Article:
Jigsaw Puzzle on Laser Cutter

June 6, 2011

At TechShop I have access to a 60 Watt laser cutter. As a gift to my son I wanted to make a jigsaw puzzle of a picture of him. I printed out the picture on a color laser printer:

I used a spray adhesive (Elmer’s Craft Bond) to glue it to a piece of 8"×11" hardboard I got at Home Depot. For the puzzle shapes I wrote a Python program that generates an SVG file, which can be imported into Corel Draw and positioned and scaled properly. The file looks like this:

The interesting part of the program was the shape of the knob. I ended up using three circle arcs:

The radius of the smaller circle is computed randomly. The radius of the larger one is 80% bigger than that of the smaller ones. We then need to compute the position of the larger circle and the angles where the circles should start and stop being drawn. There’s a right triangle we can use to compute all that:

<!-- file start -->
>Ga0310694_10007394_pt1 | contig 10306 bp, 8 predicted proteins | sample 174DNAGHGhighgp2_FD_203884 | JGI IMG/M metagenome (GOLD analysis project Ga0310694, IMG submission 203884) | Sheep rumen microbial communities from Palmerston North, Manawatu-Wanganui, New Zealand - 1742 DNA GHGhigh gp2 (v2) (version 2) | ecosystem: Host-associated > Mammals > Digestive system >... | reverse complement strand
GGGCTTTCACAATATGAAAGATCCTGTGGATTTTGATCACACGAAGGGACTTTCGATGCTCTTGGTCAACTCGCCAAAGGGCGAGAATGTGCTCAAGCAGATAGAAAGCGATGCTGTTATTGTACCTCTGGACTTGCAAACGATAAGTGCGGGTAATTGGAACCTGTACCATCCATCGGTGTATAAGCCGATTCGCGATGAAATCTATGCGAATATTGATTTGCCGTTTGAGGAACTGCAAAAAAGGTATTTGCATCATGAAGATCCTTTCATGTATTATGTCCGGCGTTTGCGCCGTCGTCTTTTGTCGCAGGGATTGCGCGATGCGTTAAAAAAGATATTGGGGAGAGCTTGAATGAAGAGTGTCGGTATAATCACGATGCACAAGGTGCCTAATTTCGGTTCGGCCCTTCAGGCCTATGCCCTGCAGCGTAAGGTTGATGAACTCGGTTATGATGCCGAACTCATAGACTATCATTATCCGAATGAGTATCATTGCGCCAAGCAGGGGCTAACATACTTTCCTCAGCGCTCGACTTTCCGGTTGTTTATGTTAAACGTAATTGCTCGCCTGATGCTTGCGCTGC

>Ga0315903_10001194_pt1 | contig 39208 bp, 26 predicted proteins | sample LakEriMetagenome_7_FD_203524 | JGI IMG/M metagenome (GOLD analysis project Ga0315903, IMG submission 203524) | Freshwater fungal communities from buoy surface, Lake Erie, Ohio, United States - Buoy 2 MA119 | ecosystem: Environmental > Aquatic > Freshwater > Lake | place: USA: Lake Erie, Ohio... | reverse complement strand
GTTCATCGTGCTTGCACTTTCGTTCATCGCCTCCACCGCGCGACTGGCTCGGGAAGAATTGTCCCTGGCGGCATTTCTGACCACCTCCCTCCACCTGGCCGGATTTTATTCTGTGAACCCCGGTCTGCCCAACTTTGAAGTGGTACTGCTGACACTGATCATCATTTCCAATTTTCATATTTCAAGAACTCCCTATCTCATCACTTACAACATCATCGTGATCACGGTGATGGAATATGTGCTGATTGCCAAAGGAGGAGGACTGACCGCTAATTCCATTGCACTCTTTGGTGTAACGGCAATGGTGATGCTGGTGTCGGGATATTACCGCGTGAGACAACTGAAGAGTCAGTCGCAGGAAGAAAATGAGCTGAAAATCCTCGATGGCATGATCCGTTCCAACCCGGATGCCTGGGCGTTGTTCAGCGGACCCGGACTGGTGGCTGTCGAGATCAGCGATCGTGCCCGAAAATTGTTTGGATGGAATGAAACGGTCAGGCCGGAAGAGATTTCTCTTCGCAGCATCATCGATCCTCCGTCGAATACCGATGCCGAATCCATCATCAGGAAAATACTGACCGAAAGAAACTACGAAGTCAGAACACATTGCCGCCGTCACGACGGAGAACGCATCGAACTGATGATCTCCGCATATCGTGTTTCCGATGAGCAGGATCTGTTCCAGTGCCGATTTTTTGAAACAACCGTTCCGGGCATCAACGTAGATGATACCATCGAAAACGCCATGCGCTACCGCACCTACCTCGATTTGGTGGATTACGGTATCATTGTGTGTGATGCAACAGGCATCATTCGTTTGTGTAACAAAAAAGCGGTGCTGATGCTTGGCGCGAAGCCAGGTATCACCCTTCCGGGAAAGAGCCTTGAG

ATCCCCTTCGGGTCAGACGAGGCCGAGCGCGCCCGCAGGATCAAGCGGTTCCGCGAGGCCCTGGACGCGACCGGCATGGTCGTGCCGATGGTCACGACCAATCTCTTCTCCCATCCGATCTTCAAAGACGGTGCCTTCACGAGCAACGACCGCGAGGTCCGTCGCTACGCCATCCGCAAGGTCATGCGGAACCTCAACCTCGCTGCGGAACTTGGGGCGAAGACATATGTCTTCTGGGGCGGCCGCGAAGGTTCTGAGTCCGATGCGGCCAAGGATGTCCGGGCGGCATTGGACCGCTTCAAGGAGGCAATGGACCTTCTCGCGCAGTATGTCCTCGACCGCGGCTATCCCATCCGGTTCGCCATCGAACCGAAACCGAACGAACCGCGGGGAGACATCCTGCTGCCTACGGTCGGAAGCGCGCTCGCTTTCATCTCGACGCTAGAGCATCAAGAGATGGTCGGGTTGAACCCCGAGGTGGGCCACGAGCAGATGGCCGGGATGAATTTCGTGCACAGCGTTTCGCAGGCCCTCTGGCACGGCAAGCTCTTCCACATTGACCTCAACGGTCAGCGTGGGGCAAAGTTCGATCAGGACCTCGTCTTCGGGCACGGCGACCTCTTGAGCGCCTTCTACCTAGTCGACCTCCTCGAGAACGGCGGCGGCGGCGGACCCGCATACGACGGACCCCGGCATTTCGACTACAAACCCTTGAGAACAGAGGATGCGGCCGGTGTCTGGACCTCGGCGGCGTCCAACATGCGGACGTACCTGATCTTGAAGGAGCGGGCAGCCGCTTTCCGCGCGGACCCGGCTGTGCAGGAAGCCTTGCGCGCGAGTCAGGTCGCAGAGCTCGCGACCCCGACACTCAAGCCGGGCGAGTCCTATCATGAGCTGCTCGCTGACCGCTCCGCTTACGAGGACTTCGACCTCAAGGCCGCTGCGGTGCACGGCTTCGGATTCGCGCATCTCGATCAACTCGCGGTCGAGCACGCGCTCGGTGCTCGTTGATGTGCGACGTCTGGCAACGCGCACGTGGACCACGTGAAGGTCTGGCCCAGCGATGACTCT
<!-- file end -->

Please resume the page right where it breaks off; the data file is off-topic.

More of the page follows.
Note that the hypotenuse goes through the transition point between the circle arcs. The base of the triangle is half the distance between the small circles (which we also choose randomly within a nice range). The hypotenuse is the sum of the small and large radii. The height you compute using the Pythagorean Theorem, and that plus the small radius gets you the position of the large circle.

The start and stop angles of the arcs you can get using trigonometry and the lengths of the sides of the triangle. For example, the top angle of the triangle is the arc-sine of the base divided by the hypotenuse. See the code for details of how these values are used.

A nice enhancement would be to randomize the widths of the rows and columns. In fact the lines themselves should not necessarily be perfectly vertical or horizontal. These kinds of variations make it easier to solve the puzzle—the pieces don’t all look the same, and it’s more obvious when you’ve mismatched two pieces.

Here’s what the finished pieces look like:

Update 9/5/2013: Tony Schick wanted to make a large version of this puzzle. I modified the program to generate 80 SVG files, one for each piece. He cut them out individually on a laser cutter and assembled the whole thing on a large plan printer at the University of South Australia. He used this awesome photo of his grandson:

The source code is available on GitHub.

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